Article Contents

Citation:

Non-destructive thickness characterisation of 3D multilayer semiconductor devices using optical spectral measurements and machine learning


  • Light: Advanced Manufacturing  2, Article number: 1 (2021)
More Information
  • Corresponding author:

    Jungwon Kim (jungwon.kim@kaist.ac.kr)

  • Received: 26 July 2020
    Revised: 23 October 2020
    Accepted: 06 November 2020
    Published online: 12 January 2021

doi: https://doi.org/10.37188/lam.2021.001

  • Three-dimensional (3D) semiconductor devices can address the limitations of traditional two-dimensional (2D) devices by expanding the integration space in the vertical direction. A 3D NOT-AND (NAND) flash memory device is presently the most commercially successful 3D semiconductor device. It vertically stacks more than 100 semiconductor material layers to provide more storage capacity and better energy efficiency than 2D NAND flash memory devices. In the manufacturing of 3D NAND, accurate characterisation of layer-by-layer thickness is critical to prevent the production of defective devices due to non-uniformly deposited layers. To date, electron microscopes have been used in production facilities to characterise multilayer semiconductor devices by imaging cross-sections of samples. However, this approach is not suitable for total inspection because of the wafer-cutting procedure. Here, we propose a non-destructive method for thickness characterisation of multilayer semiconductor devices using optical spectral measurements and machine learning. For > 200-layer oxide/nitride multilayer stacks, we show that each layer thickness can be non-destructively determined with an average of approximately 1.6 Å root-mean-square error. We also develop outlier detection models that can correctly classify normal and outlier devices. This is an important step towards the total inspection of ultra-high-density 3D NAND flash memory devices. It is expected to have a significant impact on the manufacturing of various multilayer and 3D devices.
  • 加载中
  • Supplementary Information for Non-destructive thickness characterisation of 3D multilayer semiconductor devices using optical spectral measurements and machine learning.pdf
  • [1] Park, Y. et al. Scaling and reliability of NAND flash devices. Proceedings of 2014 IEEE International Reliability Physics Symposium. Waikoloa, HI, USA: IEEE, 2014, 2E-1.
    [2] Li, Y. & Quader, K. N. NAND flash memory: challenges and opportunities. Computer 46, 23-29 (2013).
    [3] Nitayama, A. & Aochi, H. Vertical 3D NAND flash memory technology. ECS Transactions 41, 15-25 (2011).
    [4] Micheloni, R., Aritome, S. & Crippa, L. Array architectures for 3-D NAND flash memories. Proceedings of the IEEE 105, 1634-1649 (2017). doi:  10.1109/JPROC.2017.2697000
    [5] Kim, H. et al. Evolution of NAND flash memory: from 2D to 3D as a storage market leader. Proceedings of 2017 IEEE International Memory Workshop (IMW). Monterey, CA, USA: IEEE, 2017.
    [6] Park, K. T. et al. Three-dimensional 128 GB MLC vertical NAND flash memory with 24-WL stacked layers and 50 MB/s high-speed programming. IEEE Journal of Solid-State Circuits 50, 204-213 (2015). doi:  10.1109/JSSC.2014.2352293
    [7] Maejima, H. et al. A 512Gb 3b/Cell 3D flash memory on a 96-word-line-layer technology. Proceedings of 2008 IEEE International Solid-State Circuits Conference (ISSCC). San Francisco, CA, USA: IEEE, 2018, 336-337.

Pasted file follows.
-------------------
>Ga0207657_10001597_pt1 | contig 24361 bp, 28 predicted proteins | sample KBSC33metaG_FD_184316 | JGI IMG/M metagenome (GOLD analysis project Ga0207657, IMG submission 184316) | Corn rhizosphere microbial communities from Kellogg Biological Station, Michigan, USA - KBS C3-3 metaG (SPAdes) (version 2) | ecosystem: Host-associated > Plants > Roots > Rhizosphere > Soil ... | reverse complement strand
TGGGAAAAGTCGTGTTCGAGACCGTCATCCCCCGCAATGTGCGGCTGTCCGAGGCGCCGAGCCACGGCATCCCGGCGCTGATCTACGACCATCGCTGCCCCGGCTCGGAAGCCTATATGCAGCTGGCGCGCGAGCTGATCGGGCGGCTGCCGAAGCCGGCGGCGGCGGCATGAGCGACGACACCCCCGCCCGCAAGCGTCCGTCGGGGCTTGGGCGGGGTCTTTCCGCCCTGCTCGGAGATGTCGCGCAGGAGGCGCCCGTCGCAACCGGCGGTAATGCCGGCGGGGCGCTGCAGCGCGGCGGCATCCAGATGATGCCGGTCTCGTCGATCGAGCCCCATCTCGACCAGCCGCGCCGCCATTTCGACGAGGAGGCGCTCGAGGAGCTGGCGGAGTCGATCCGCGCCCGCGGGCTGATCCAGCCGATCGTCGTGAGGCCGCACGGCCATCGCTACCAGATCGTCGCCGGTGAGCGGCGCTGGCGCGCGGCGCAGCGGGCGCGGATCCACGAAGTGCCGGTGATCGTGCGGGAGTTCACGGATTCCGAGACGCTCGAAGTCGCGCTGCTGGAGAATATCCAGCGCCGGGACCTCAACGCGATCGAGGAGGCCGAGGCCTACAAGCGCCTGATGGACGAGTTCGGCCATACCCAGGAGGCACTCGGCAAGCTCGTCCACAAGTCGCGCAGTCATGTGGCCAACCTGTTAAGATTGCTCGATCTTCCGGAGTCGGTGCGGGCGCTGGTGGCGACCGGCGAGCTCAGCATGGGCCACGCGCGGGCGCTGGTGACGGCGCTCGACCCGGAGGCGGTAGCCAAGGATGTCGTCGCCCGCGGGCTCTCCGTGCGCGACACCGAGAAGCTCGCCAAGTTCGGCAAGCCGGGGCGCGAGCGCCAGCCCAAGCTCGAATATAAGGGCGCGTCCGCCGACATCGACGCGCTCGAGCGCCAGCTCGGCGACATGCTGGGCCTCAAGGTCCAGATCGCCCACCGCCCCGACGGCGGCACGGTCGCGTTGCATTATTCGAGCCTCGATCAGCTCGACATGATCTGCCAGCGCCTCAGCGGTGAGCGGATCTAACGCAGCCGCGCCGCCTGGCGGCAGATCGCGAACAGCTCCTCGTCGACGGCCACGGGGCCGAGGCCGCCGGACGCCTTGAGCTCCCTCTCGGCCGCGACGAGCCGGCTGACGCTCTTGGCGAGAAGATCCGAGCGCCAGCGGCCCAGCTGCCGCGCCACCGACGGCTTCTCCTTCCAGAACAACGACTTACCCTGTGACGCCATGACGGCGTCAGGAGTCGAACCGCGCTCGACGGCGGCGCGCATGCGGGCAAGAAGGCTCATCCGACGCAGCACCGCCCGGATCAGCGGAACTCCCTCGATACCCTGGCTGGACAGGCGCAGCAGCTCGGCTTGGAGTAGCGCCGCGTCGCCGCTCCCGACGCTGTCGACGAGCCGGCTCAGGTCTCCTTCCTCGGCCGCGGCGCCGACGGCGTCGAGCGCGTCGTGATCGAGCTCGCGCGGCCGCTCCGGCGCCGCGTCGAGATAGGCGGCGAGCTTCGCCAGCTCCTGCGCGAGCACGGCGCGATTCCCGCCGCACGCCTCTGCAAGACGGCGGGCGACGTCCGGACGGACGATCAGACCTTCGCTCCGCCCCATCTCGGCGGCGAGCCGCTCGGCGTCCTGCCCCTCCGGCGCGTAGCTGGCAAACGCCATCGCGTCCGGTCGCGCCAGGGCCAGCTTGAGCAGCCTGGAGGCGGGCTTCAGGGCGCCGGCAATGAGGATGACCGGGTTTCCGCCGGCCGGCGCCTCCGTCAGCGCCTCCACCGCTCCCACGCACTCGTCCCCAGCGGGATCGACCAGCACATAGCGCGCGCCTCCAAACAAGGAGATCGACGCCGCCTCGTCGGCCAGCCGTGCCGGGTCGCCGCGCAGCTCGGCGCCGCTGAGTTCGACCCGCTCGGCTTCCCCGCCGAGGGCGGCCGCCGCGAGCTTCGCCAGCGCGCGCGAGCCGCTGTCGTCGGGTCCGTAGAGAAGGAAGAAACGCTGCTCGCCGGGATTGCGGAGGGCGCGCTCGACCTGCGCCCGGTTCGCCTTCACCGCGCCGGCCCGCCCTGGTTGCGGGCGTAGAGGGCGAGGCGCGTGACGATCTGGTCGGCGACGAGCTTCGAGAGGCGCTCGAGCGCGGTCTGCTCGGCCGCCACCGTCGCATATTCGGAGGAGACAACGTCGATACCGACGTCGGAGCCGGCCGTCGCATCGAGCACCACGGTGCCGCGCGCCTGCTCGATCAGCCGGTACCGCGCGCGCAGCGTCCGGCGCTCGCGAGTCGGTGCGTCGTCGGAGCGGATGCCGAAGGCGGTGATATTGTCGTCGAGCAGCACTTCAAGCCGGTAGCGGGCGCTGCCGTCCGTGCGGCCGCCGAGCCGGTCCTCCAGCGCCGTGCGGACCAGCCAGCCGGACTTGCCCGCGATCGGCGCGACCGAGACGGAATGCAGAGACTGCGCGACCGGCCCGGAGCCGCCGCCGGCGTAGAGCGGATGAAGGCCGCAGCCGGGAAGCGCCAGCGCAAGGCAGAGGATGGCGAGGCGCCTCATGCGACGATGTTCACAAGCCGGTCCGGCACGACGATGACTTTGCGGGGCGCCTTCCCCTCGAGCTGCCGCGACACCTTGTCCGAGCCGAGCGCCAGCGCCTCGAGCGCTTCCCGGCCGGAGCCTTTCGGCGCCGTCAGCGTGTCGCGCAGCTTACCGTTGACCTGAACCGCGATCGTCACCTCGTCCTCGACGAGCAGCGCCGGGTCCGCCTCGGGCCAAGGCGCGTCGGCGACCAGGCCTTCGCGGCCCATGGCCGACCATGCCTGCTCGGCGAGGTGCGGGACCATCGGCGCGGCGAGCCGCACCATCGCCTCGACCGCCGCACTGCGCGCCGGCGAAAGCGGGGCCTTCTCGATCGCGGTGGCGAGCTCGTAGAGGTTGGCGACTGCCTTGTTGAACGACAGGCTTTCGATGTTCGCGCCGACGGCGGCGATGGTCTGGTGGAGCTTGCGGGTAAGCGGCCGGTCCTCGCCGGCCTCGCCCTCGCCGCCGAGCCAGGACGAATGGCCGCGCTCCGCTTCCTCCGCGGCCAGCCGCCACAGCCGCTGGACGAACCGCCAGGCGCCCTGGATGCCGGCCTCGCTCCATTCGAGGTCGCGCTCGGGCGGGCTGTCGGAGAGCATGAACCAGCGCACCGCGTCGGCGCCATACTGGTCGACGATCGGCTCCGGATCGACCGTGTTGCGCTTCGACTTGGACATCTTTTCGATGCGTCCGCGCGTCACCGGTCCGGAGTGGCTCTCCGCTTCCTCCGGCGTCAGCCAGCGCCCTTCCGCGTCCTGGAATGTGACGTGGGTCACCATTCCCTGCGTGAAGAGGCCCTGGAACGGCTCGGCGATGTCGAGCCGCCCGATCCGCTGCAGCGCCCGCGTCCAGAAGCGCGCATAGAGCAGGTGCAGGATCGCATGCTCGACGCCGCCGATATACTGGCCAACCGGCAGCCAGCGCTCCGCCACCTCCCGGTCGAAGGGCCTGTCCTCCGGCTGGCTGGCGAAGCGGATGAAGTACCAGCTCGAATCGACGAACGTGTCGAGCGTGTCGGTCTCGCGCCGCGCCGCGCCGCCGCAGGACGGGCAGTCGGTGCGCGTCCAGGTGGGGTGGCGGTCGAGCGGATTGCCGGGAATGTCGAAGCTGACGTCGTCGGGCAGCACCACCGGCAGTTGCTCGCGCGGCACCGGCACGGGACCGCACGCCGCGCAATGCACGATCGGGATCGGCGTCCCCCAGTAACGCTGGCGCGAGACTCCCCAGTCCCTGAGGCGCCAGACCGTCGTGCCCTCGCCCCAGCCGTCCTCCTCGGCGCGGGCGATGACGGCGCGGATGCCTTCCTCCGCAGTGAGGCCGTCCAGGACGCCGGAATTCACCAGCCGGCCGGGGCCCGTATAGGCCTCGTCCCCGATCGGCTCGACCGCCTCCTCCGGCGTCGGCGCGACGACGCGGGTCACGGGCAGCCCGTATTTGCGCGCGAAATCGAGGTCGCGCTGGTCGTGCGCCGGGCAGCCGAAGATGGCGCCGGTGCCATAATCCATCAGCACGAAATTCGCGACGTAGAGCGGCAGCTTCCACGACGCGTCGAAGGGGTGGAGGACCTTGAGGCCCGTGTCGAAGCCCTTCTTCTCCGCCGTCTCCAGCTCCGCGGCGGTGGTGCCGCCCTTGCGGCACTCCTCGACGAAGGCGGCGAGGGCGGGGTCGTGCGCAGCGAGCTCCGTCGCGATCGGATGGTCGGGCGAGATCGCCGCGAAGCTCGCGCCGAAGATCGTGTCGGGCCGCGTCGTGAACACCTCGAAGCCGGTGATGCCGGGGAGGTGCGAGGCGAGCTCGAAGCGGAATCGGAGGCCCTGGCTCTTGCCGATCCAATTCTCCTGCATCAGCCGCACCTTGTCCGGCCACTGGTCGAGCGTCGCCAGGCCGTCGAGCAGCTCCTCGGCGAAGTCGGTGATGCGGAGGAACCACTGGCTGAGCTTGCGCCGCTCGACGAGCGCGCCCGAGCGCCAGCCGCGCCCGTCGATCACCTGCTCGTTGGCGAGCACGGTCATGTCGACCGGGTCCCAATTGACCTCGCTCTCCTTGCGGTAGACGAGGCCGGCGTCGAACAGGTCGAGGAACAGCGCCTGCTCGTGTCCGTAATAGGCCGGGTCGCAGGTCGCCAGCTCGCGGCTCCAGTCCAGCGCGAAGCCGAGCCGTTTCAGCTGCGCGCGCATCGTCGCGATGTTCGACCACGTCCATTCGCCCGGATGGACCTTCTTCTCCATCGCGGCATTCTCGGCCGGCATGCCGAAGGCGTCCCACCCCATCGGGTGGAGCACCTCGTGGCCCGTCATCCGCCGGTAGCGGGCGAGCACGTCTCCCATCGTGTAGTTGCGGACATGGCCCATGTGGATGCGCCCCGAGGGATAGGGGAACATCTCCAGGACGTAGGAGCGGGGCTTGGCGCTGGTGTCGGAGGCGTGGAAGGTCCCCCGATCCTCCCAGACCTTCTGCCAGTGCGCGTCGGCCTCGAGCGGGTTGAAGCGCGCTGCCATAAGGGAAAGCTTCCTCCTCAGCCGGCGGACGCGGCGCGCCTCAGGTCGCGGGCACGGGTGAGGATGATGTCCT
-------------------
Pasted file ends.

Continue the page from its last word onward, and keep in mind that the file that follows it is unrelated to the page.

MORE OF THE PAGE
[8] Lee, S. et al. A 1Tb 4b/cell 64-stacked-WL 3D NAND flash memory with 12MB/s program throughput. Proceedings of 2008 IEEE International Solid-State Circuits Conference (ISSCC). San Francisco, CA, USA: IEEE, 2018, 340-342.
    [9] Kumar, R. & Tewari, D. Global 3D NAND Flash Memory Market to Reach $99, 769.0 Million by 2025 (2018). at https://www.alliedmarketresearch.com/press-release/3D-NAND-flash-memory-market.html.
    [10] Tanaka, H. et al. Bit cost scalable technology with punch and plug process for ultra high density flash memory. Proceedings of 2007 IEEE Symposium on VLSI Technology. Kyoto, Japan: IEEE, 2007, 14-15.
    [11] Parat, K. & Dennison, C. A floating gate based 3D NAND technology with CMOS under array. Proceedings of 2015 IEEE International Electron Devices Meeting (IEDM). Washington, DC, USA: IEEE, 2015, 48-51.
    [12] Whang, S. et al. Novel 3-dimensional dual control-gate with surrounding floating-gate (DC-SF) NAND flash cell for 1Tb File Storage Application. Proceedings of 2010 IEEE International Electron Devices Meeting. San Francisco, CA, USA: IEEE, 2010, 668-671.
    [13] Jang, J. et al. Vertical cell array using TCAT (Terabit Cell Array Transistor) technology for ultra high density NAND flash memory. Proceedings of 2009 Symposium on VLSI Technology. Honolulu, HI, USA: IEEE, 2009, 192-193.
    [14] Sinha, A. K., Levinstein, H. J. & Smith, T. E. Thermal stresses and cracking resistance of dielectric films (SiN, Si3N4, and SiO2) on Si substrates. Journal of Applied Physics 49, 2423-2426 (1978). doi:  10.1063/1.325084
    [15] Singh, H. Overcoming challenges in 3D NAND volume manufacturing. Solid State Technology 60, 18-21 (2017).
    [16] Miyaji, K. et al. Control gate length, spacing, channel hole diameter, and stacked layer number design for bit-cost scalable-type three-dimensional stackable NAND flash memory. Japanese Journal of Applied Physics 53, 024201 (2014).
    [17] Orji, N. G. et al. Metrology for the next generation of semiconductor devices. Nature Electronics 1, 532-547 (2018). doi:  10.1038/s41928-018-0150-9
    [18] Brown, K. A. et al. Machine learning in nanoscience: big data at small scales. Nano Letters 20, 2-10 (2020). doi:  10.1021/acs.nanolett.9b04090
    [19] Kang, K. et al. Layer-by-layer assembly of two-dimensional materials into wafer-scale heterostructures. Nature 550, 229-233 (2017). doi:  10.1038/nature23905